NEW DELHI: India, Afghanistan and Iran have finalised the Chabahar Agreement to operationalise the strategic port, giving New Delhi much-needed access to Afghanistan in the absence of transit rights through Pakistan.
The announcement comes as foreign minister Sushma Swaraj is in Tehran, discussing India’s participation in Chabahar Port and other issues of connectivity and energy partnership. It is understood that Prime Minister Narendra Modi may visit Tehran in the near future.
According to a statement by the ministry of external affairs, the trio decided to expedite the transport and transit corridors agreement at a high level after completing necessary internal procedures in the three countries.
The second meeting of experts from India, Afghanistan and Iran was held on April 11 to finalise text of the agreement. “The draft agreement envisions trilateral cooperation for providing alternative access to seas to Afghanistan, inter alia for Afghanistan’s trade with India,” said the MEA.
“It will significantly enhance utilisation of Chabahar Port, contribute to economic growth of Afghanistan and facilitate better regional connectivity, including between India and connections to Afghanistan and central Asia. The agreement will be a strategic bulwark for greater flow of people and goods among the three countries, as well as in the region.” Chabahar is being billed as India’s gateway to Afghanistan and beyond, including central Asia, Russia and Europe.
Swaraj and Iranian foreign minister Javad Zarif agreed that commercial contract on Chabahar, along with modalities for extending it a $150-million credit line for making of jetties and berths, should be finalised soon. MEA spokesperson Vikas Swarup said India will also supply $400 million of steel rails. A team from Ircon International Ltd will visit Iran for discussions on the Chabahar-Zahedan Railway link.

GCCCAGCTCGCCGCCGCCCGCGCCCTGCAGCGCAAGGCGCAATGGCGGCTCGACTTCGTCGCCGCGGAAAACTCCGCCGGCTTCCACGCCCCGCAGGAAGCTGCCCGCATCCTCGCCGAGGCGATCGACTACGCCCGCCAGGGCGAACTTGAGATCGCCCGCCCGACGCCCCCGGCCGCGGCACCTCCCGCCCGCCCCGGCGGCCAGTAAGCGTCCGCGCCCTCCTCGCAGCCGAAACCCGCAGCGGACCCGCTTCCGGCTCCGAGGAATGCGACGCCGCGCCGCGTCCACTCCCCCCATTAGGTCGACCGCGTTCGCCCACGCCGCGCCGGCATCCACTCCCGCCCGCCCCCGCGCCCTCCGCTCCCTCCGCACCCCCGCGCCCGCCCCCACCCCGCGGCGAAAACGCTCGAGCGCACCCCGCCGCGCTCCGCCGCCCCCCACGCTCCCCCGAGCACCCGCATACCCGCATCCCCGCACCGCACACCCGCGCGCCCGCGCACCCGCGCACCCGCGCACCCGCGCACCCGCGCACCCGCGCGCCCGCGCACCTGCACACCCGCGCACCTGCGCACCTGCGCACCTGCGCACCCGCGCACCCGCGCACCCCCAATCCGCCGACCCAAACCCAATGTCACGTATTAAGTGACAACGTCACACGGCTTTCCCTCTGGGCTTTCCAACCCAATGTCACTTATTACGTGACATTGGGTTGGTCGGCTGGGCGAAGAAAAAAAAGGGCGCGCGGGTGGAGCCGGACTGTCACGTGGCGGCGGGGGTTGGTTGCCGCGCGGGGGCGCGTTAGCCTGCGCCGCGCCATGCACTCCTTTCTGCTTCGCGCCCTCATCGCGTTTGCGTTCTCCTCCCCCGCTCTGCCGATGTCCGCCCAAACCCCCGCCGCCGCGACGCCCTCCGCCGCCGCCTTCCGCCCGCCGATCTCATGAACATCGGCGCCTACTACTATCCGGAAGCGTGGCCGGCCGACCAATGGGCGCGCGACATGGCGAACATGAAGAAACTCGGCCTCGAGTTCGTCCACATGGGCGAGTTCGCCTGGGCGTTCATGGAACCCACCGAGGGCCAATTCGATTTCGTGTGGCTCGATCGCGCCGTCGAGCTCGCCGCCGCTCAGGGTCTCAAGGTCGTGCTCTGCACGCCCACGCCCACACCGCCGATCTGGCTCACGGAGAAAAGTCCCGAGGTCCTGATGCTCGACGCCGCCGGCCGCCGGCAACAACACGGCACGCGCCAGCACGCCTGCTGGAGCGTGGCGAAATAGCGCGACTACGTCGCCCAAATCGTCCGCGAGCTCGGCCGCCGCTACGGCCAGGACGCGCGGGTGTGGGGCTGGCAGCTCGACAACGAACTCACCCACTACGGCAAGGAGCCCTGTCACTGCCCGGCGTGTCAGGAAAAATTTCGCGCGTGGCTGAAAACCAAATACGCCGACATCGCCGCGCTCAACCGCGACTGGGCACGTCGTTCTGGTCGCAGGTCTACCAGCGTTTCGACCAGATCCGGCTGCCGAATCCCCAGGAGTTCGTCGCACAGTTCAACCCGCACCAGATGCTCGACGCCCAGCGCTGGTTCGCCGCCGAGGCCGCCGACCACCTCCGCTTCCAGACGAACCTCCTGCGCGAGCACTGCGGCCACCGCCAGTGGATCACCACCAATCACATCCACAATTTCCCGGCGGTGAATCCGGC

Oil minister Dharmendra Pradhan had announced $20 billion investment for the Chabahar port complex during his visit to Tehran last week.
Iran also said it fully supported India’s desire to join the Ashgabat Agreement for connectivity and the two ministers reviewed progress made on the International North South Transport Corridor.
Zarif also evinced interest in Iran’s participation in the Indian refinery sector. India has welcomed Tehran’s decision to keep the Farzad-B gas field outside the auction basket while companies have been directed to complete contractual negotiations in a time-bound manner. An ONGC-led consortium had discovered Farzad-B in 2008 but was unable to proceed due to sanctions. Last year, ONGC submitted a proposal of $3 billion to Tehran for development of the field. Iran had earlier communicated their gas pricing formula and welcomed Indian investment in the Chabahar SEZ.
Swaraj and Zarif agreed that pending agreements on preferential trade, double taxation avoidance and the bilateral investment treaty be concluded on a priority basis.